Good integration into the local community and being fluent in the local language helps children fitting in and having a sense of belonging. International children, in particular, who switch back and forth between their home culture and the local or community culture on a daily basis, can find it is reassuring in an international school to know that they are not the only ones in this situation.
While parents often prefer the international community found in international schools, many Dutch schools welcome children with an international background and have systems in place to help them integrate easier. But international parents should consider that school-parent communication at local schools is most likely in Dutch and in order to better support their children with school-related matters, making the effort to learn the local language is greatly beneficial.
Where can I find information about the different schools?
Generally speaking, the Dutch secondary school system is similar to that in other European countries: the VMBO prepares students for vocational training, the VWO prepares them for research universities, and the HAVO prepares students for universities of applied sciences.
Across the Netherlands, every city or town has its own school application policy. In January and February, secondary schools organise open days, then, “In Amsterdam, junior school pupils now have to list 12 middle schools, in order of preference, in accordance with the relatively new ‘matching’ system,” says Voyce. “This means that they all want to visit almost all the schools in their region!”
“The Dutch support system in schools is thorough, with specialised systems in place for AD(H)D, dyslexia, autism, fear of failing or motivational issues. In addition, the routes between parents, the school and the council are well-trodden: a child that misses school for medical reasons will be kept on course, a pupil needing psychological support will be closely monitored,” says Voyce. Families who require this special support need to find a school meeting their expectations–what is common practice in one country might not be in another–and that support is in a language that both child and both parents sufficiently understand.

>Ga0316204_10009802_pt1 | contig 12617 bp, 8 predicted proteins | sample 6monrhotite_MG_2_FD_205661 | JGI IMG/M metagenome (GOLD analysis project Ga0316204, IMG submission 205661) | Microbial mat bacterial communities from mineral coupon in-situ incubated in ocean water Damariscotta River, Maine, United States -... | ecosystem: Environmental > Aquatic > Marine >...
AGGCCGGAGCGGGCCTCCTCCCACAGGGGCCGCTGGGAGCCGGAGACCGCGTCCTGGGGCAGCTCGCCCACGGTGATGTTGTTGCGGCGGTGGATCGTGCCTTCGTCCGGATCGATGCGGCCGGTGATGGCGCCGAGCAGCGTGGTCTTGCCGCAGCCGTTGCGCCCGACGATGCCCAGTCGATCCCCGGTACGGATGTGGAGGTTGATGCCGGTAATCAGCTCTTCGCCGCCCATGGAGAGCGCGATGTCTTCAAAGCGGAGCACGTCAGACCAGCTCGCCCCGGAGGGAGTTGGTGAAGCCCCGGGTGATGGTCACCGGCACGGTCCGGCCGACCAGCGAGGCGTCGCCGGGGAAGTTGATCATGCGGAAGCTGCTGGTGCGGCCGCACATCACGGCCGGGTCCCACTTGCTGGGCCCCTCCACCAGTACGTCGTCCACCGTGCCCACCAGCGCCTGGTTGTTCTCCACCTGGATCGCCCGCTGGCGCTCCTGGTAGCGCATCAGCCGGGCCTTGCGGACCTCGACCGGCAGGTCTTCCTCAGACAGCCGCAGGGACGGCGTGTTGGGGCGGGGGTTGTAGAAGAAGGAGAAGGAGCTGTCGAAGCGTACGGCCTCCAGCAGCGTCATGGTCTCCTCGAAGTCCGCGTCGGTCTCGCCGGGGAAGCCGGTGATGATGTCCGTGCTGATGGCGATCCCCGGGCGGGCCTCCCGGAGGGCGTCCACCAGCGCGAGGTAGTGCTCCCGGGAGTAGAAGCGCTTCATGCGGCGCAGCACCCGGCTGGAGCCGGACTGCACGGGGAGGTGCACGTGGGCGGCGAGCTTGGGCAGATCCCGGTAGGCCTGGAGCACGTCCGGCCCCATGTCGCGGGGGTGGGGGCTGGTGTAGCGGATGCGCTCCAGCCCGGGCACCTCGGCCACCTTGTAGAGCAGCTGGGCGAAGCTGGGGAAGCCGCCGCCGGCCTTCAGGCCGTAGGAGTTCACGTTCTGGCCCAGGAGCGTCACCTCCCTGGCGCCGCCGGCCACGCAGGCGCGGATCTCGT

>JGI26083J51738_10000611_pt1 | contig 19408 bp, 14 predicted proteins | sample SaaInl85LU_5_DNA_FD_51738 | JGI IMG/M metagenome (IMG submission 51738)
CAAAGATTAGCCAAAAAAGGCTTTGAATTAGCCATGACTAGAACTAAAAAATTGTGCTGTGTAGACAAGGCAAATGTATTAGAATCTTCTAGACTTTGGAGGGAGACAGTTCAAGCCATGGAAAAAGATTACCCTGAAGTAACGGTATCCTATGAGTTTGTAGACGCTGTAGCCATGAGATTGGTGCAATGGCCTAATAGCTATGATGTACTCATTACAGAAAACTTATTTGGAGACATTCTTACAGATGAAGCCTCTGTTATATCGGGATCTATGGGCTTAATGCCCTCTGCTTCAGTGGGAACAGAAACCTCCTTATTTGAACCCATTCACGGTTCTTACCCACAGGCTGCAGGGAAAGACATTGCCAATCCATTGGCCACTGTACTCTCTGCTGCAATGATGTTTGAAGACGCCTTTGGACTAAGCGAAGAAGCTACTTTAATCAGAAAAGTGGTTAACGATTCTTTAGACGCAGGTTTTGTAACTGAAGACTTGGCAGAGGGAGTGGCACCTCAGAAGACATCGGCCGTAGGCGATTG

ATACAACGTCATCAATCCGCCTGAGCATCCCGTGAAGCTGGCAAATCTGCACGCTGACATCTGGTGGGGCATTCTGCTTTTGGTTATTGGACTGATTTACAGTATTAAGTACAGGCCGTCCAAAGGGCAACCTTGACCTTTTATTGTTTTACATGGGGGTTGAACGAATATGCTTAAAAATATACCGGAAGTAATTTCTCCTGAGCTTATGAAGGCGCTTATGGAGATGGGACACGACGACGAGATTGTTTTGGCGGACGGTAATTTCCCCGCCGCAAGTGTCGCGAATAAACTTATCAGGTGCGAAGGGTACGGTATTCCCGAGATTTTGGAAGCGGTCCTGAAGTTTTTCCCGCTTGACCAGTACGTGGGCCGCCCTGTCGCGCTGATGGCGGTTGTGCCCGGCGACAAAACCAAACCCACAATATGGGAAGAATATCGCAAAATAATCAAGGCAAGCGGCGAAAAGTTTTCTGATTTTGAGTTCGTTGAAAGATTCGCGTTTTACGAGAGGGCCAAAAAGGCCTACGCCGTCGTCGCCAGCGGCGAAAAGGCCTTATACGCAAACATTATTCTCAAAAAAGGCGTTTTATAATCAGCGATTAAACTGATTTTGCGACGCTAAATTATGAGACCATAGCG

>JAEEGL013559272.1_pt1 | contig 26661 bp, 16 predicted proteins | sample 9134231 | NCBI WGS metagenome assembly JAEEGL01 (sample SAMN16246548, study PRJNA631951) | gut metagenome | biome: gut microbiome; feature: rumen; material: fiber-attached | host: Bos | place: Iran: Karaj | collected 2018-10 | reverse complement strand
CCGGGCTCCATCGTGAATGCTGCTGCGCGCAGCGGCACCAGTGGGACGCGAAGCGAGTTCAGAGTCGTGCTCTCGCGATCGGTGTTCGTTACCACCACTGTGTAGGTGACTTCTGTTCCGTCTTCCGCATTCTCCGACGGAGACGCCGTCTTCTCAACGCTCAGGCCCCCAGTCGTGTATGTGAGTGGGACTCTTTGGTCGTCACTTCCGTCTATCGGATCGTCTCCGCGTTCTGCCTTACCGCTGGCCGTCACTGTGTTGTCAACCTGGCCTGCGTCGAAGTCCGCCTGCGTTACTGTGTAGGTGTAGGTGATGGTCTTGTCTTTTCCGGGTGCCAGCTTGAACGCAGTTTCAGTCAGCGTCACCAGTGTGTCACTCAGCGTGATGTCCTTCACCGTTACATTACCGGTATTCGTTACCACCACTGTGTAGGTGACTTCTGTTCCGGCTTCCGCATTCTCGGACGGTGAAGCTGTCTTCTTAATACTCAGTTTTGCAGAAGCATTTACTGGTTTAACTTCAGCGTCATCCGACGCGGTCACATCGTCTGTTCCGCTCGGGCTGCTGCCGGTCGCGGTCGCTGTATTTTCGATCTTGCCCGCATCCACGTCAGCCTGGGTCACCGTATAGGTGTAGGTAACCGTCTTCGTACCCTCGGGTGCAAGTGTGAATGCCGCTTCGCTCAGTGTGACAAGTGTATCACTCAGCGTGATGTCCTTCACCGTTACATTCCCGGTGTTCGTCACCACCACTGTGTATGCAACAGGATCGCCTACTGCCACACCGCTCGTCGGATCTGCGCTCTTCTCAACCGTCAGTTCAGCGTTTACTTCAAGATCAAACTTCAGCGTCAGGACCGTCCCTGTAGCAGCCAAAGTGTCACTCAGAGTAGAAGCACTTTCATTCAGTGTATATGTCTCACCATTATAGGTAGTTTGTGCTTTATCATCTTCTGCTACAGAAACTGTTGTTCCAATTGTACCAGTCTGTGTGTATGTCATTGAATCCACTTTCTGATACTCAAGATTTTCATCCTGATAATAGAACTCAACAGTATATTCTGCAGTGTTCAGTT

What if I want my child to become biliterate in the local and home language?
For internationals whose home language is not English or another language part of the Dutch school curriculum, the main concern is how to support home languages and cultures. Depending on the school, by law, Dutch and English are compulsory in Dutch schools. Most offer French and German from the first or second year of secondary school at all levels, some offer Spanish; Gymnasium (a secondary school with a strong emphasis on academic learning) offers Latin and/or Greek. For all other languages, families will have to find alternative ways to foster them, such as weekend classes or providing the necessary lessons themselves, privately or with home tuition.